Entering The Middle

Gary Larson (1993). The Far Side Gallery 4, Kansas City: Andrews McMeel Publishing, p. 12.

Forget about cellphones causing car accidents. In the UK, a ridiculous 300,000 car crashes have been caused by GPS. And, according to a survey commissioned by Brit tabloid rag The Mirror, 1.5 million drivers have swerved through traffic when following their sat-nav’s instructions a little too closely. (“GPS Causes 300,000 Brits to Crash”, by Charlie Sorrel, WIRED, July 22, 2008)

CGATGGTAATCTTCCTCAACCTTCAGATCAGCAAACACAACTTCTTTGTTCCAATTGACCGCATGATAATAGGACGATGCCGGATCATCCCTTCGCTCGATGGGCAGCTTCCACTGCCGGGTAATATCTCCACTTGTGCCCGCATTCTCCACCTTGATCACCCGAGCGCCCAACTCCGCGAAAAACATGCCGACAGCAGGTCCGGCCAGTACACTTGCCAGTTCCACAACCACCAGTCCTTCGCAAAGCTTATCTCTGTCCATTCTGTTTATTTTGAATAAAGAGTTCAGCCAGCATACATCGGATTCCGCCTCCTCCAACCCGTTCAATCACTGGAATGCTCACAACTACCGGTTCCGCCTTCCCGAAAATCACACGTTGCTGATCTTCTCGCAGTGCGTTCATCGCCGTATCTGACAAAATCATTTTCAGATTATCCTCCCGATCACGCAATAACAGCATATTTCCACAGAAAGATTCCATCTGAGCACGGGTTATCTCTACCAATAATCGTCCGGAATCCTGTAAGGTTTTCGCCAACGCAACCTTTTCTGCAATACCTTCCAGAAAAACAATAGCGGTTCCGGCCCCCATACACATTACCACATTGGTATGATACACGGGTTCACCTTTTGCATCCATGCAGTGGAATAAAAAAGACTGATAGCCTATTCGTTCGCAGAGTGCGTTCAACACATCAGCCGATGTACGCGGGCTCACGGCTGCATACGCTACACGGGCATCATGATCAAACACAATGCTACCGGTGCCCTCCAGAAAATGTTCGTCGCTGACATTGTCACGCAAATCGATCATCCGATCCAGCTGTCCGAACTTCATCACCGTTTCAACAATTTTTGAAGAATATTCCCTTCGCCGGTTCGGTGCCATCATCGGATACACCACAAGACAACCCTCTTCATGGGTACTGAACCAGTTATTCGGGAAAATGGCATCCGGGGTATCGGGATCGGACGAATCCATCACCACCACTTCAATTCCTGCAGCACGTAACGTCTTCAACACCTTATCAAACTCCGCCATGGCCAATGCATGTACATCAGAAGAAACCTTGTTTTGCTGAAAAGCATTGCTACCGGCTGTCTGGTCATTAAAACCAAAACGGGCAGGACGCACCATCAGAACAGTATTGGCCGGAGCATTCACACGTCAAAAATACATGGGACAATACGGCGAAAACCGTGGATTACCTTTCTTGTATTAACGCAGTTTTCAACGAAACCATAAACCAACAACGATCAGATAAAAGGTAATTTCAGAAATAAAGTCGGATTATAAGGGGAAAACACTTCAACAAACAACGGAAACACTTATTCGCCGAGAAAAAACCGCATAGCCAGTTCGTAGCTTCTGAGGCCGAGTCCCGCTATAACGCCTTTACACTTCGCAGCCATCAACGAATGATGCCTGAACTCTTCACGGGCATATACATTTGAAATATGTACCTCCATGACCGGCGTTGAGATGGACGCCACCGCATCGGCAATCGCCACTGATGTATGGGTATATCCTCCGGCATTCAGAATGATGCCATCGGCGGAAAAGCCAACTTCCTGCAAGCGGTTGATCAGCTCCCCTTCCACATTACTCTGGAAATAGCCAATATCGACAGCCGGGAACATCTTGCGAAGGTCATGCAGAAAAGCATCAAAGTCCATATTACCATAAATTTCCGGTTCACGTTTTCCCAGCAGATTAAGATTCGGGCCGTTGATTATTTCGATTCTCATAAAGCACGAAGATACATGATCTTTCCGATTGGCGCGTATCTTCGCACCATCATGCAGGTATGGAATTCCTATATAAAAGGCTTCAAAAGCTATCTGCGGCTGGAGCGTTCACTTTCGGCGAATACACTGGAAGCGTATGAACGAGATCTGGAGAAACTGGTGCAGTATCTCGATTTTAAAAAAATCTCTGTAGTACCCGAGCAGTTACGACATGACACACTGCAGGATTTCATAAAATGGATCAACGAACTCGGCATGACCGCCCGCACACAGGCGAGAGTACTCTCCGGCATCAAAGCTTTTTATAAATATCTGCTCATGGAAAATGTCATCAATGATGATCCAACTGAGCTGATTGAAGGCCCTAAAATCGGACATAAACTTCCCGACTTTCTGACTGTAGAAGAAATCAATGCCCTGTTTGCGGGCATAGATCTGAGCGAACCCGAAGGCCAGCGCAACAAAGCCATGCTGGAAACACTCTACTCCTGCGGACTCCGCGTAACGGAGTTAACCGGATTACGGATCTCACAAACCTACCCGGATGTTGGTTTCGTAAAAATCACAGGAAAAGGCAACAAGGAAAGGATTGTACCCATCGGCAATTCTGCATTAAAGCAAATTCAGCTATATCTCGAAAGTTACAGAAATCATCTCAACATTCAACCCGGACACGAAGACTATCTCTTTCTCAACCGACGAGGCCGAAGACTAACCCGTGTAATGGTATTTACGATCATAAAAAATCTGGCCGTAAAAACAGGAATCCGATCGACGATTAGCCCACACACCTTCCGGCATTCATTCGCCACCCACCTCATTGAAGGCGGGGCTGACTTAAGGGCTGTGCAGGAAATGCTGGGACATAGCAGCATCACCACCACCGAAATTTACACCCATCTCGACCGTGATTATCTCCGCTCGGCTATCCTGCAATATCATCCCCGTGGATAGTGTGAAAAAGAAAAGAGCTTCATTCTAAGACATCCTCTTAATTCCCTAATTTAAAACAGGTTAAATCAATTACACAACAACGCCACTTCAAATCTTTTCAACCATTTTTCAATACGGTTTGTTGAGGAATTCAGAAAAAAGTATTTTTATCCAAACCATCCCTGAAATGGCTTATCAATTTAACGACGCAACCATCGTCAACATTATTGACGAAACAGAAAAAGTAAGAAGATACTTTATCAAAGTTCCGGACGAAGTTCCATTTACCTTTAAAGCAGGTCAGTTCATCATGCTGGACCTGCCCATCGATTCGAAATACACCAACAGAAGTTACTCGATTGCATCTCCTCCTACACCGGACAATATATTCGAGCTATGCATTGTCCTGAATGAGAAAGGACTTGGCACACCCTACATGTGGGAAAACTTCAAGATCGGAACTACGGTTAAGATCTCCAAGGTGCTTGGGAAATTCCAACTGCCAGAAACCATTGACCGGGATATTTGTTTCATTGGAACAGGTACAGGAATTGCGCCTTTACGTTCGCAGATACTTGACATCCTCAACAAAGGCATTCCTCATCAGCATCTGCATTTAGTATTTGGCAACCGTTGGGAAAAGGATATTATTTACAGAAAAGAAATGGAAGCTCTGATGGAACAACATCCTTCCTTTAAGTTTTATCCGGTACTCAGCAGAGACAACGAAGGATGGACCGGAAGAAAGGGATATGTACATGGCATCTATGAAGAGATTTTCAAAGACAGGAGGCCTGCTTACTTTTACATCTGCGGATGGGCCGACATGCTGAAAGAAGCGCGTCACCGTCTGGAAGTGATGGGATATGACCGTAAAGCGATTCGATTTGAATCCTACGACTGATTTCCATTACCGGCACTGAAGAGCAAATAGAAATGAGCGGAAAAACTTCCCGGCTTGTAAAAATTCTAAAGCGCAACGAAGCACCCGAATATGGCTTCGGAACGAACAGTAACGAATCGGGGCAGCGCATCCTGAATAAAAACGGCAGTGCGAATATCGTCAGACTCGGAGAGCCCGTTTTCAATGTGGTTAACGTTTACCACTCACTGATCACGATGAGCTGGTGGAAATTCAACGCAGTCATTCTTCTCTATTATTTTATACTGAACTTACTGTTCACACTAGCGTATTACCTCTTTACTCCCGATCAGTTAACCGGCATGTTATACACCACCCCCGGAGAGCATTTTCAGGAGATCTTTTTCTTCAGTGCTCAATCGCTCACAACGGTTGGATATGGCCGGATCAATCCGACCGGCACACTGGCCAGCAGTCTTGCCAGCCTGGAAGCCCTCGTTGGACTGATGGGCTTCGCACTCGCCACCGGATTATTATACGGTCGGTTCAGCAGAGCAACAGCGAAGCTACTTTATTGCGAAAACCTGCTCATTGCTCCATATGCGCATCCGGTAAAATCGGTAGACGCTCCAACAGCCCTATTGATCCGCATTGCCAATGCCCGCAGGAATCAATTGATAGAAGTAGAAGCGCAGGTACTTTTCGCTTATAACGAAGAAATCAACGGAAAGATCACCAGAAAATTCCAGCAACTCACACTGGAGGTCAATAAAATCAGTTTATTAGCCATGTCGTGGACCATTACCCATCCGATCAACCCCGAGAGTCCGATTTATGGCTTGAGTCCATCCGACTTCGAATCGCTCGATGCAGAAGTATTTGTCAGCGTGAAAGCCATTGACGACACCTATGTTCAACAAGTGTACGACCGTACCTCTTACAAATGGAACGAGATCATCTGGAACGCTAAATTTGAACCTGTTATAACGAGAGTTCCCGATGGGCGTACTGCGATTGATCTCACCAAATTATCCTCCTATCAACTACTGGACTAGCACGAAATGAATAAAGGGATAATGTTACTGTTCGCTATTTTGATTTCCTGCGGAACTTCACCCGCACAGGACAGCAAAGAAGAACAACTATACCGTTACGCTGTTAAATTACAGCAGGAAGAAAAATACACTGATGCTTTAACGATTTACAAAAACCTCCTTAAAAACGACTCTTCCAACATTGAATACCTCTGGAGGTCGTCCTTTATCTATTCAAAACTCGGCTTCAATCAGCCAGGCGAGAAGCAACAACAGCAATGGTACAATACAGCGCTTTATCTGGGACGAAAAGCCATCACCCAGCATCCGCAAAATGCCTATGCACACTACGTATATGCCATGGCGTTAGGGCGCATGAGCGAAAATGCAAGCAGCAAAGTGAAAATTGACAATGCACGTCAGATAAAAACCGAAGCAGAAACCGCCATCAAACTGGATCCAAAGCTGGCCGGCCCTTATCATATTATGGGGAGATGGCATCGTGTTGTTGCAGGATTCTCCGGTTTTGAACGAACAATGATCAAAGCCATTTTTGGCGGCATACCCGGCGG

DAMIAN Pinkus is married but he likes to tell people he has a girlfriend he keeps in his car. Her name is Muriel – “which is a pompous name, don’t you think?” – and she speaks in a cool, soothing voice. He says he loves her but what he means is that without Muriel he’d be lost. Muriel is Mr Pinkus’s portable navigation device, or global positioning system, which, depending on your point of view, is either the best thing to happen to Australian marriages since the invention of the shed, or the worst thing to happen to our roads since planners decided that trucks and holidaymakers could co-exist on a two-lane Pacific Highway. (“GPS drivers lose their minds to life on dash” by Caroline Overington, The Australian, August 2, 2008 [paywall])


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